Leishmania (Viannia) naiffi was first isolated in the armadillo (Dasypus novemcinctus) in 1989 by Lainson and Shaw in the Brazilian Amazon1. Soon after, this species was detected in a patient with human cutaneous leishmaniasis (CL). Other cases were reported in Latin America2, most of which involved military personnel or tourists3. However, L. naiffi is still considered an unusual parasite species. In Brazil, these cases occur mainly in the Amazon region, where frequencies of 4%, 20%, or even 26.7%4have been reported.
L. naiffi CL lesions are usually ulcerated, unique, and small, located on the hands, arms, or legs. They usually develop with a favorable prognosis and even spontaneous healing3, and mucosal leishmaniasis has not yet been reported. Commonly, patients with L. naiffi CL exhibit a good therapeutic response to either pentavalent antimonials or pentamidine2. In addition, experimental studies have shown that L. naifficauses discrete or even unapparent infections on the skin of hamsters1.
We describe an unusual L. naiffi CL case that evolved with pentamidine resistance, and we also discuss the possible association between poor therapy response and the presence of the Leishmania RNA virus (LRV).
A 32-year-old man from Rio de Janeiro state, Brazil, was infected in September 2009 during his military training in the Amazon region (Manaus, AM). A papular lesion approximately 0.5 cm in diameter was noted on his left hand 30 days later. No lymphadenopathy was detected. The patient was treated with a three-day course of pentamidine (4 mg/kg). The treatment was unsuccessful, and an active lesion persisted (Figure 1A). In March 2010, the patient underwent surgical removal of the entire lesion. Pseudo-epitheliomatous squamous hyperplasia and chronic granulomatous dermatitis were observed on histopathological analysis. No amastigotes were found. Leishmania spp. was isolated and characterized as L. naiffi based on isoenzyme electrophoresis. One month after the surgical procedure and without undergoing another round of therapy, no signs of active disease were detected. The scar remained completely healed until three years after surgery (Figure 1B and 1C), at which time clinical follow-up was discontinued.
Anti-Leishmania immunoglobulin G (IgG), IgG1, and IgG3 were measured using the enzyme-linked immunosorbent assay method. Despite therapeutic failure, immunoglobulin levels remained negative up to two years after treatment. The LRV was detected in the sample using a sequencing technique (Figure 1D). The LRV from L. naiffi showed 91% identicality with LRV1 sequences from GenBank.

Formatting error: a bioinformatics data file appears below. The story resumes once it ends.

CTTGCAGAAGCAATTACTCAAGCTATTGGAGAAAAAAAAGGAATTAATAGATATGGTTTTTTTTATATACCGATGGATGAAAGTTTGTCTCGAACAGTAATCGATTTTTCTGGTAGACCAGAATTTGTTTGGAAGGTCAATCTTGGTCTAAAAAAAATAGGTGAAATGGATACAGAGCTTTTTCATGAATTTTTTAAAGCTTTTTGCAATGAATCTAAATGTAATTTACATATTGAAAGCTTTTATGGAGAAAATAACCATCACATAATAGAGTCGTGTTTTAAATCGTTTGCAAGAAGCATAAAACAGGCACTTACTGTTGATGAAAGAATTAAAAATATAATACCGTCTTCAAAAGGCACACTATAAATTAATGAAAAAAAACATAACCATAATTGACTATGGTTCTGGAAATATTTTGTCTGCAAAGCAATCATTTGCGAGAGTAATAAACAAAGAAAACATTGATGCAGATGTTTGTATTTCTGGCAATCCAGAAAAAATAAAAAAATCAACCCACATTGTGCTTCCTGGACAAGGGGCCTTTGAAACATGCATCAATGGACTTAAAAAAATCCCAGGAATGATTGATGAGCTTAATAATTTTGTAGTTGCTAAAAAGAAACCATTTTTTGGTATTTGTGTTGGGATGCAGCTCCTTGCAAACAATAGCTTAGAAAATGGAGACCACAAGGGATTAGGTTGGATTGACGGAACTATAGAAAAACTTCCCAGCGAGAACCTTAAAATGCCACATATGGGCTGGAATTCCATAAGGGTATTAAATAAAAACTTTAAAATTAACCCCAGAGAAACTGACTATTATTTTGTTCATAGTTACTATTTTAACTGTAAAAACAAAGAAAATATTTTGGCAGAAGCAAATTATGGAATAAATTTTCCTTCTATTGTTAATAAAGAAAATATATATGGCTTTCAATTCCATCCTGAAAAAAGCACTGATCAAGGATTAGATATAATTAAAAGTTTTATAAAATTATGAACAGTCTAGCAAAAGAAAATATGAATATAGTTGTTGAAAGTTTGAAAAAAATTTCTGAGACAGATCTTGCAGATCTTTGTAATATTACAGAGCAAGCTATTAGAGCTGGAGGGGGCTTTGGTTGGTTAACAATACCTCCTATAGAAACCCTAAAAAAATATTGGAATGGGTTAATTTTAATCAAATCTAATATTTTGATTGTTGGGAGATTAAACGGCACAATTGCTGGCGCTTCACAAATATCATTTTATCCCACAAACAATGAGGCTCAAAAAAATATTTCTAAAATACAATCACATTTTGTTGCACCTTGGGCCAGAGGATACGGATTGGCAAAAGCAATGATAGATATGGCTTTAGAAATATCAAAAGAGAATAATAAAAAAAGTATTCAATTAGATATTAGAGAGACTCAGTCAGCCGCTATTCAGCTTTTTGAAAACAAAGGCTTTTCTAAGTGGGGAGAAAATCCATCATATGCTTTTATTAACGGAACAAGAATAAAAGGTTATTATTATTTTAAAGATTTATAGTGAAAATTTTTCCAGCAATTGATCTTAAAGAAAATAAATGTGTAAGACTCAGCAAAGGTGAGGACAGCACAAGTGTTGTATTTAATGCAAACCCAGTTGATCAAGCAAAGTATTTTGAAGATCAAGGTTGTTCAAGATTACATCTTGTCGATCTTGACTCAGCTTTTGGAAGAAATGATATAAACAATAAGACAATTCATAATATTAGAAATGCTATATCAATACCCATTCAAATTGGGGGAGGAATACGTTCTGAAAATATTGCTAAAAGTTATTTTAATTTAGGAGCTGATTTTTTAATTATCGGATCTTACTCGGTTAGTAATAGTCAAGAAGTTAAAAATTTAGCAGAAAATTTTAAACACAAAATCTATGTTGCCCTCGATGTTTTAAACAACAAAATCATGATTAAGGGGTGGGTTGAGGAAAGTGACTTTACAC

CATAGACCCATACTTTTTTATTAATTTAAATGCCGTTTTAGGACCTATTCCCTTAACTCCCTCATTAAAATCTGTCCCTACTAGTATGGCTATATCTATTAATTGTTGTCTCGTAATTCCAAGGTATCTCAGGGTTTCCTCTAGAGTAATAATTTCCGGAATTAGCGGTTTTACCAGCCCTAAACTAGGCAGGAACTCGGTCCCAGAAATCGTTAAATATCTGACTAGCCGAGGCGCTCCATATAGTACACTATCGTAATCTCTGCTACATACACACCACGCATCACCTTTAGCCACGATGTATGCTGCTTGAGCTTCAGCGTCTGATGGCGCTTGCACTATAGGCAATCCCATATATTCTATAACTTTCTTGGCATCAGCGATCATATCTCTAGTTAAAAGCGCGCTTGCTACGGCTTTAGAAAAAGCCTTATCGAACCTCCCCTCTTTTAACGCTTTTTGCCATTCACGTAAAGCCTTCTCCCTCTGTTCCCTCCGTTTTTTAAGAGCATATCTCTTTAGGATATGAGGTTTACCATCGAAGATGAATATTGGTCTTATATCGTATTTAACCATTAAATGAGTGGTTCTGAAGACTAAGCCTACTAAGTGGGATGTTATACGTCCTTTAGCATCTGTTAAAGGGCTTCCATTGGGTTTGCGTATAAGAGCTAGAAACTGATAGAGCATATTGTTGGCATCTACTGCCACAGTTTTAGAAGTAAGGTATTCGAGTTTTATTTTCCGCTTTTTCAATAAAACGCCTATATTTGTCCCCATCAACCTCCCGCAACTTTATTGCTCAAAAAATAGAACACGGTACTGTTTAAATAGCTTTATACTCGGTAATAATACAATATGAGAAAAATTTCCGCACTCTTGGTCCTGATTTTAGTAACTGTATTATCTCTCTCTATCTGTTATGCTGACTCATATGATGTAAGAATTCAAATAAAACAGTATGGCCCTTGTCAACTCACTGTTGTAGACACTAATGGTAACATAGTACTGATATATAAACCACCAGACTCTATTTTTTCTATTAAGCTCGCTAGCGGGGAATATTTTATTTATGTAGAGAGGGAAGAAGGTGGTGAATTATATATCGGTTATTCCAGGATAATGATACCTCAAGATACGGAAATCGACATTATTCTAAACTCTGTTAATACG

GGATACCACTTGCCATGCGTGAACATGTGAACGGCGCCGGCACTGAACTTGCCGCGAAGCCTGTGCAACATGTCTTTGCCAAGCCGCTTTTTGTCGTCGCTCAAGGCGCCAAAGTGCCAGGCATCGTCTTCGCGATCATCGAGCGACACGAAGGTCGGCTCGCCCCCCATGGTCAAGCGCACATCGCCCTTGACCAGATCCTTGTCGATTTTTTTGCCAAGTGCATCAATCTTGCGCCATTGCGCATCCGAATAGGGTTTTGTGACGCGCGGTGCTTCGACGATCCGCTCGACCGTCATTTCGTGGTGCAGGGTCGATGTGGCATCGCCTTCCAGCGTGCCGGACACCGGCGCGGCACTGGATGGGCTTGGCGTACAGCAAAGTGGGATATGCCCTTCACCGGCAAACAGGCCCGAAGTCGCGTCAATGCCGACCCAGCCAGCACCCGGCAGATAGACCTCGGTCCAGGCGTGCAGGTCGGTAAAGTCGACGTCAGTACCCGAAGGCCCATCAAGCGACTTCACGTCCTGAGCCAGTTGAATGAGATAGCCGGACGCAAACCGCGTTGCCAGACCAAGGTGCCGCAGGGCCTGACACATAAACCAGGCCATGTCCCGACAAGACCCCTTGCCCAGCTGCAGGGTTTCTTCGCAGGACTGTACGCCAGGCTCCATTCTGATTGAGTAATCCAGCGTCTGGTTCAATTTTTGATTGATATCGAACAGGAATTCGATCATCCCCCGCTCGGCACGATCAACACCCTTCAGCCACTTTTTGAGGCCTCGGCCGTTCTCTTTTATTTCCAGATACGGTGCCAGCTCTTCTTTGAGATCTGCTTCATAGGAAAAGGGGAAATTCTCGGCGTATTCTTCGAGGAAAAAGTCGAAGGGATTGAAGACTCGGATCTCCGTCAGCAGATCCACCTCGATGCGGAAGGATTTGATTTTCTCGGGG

This case involved therapeutic pentamidine failure in CL caused by L. naiffi, and it is intriguing that complete cure was achieved after surgical removal of the lesion. Two possible hypotheses to explain this therapeutic failure occurrence are as follows: 1) therapeutic failure in L. naiffi CL is a more common phenomenon than previously reported and 2) the presence of the LRV contributed to increased parasite virulence.
The frequency of human L. naiffi infection is likely underreported due to the failure of health systems to isolate and identify Leishmania species. Recent reports suggest that transmission of L. naiffi in the Amazon region may be more common than expected4. Furthermore, we described another two of eight cases of L. naiffi infection that evolved with therapeutic failure post-pentamidine or -antimony treatment4. However, the mechanisms associated with L. naiffi resistance to these drugs are unknown.
The LRV has primarily been detected in two Viannia subgenera (L. braziliensis and L. guyanensis species), and its role as a virulence factor remains controversial. Indeed, studies have suggested that the LRV reduces sensitivity to oxidative stress, which may contribute to the decreased effectiveness of drugs5. Furthermore, this double-stranded RNA virus is known to increase the transcription of proinflammatory cytokines6, which in turn promotes tissue damage and poor prognosis. Remarkably, we first evidenced the presence of the LRV in L. naiffi species, raising the possibility that the presence of this virus could increase Leishmania spp. virulence and thereby influence therapeutic failure. Case studies of CL caused by L. braziliensis7 or L. guyanensis8 revealed that treatment failure with antimonial therapy or pentamidine, respectively, was significantly higher when an isolated parasite presents with the LRV infection. Further studies are needed to confirm its role in the dynamics of Leishmania spp. infection.
This study reinforces the importance of defining the true epidemiological importance of L. naiffi as an etiological agent of CL in South America, especially in the Amazon region. Thus, the identification of possible factors associated with treatment failure should allow for better clinical monitoring of patients.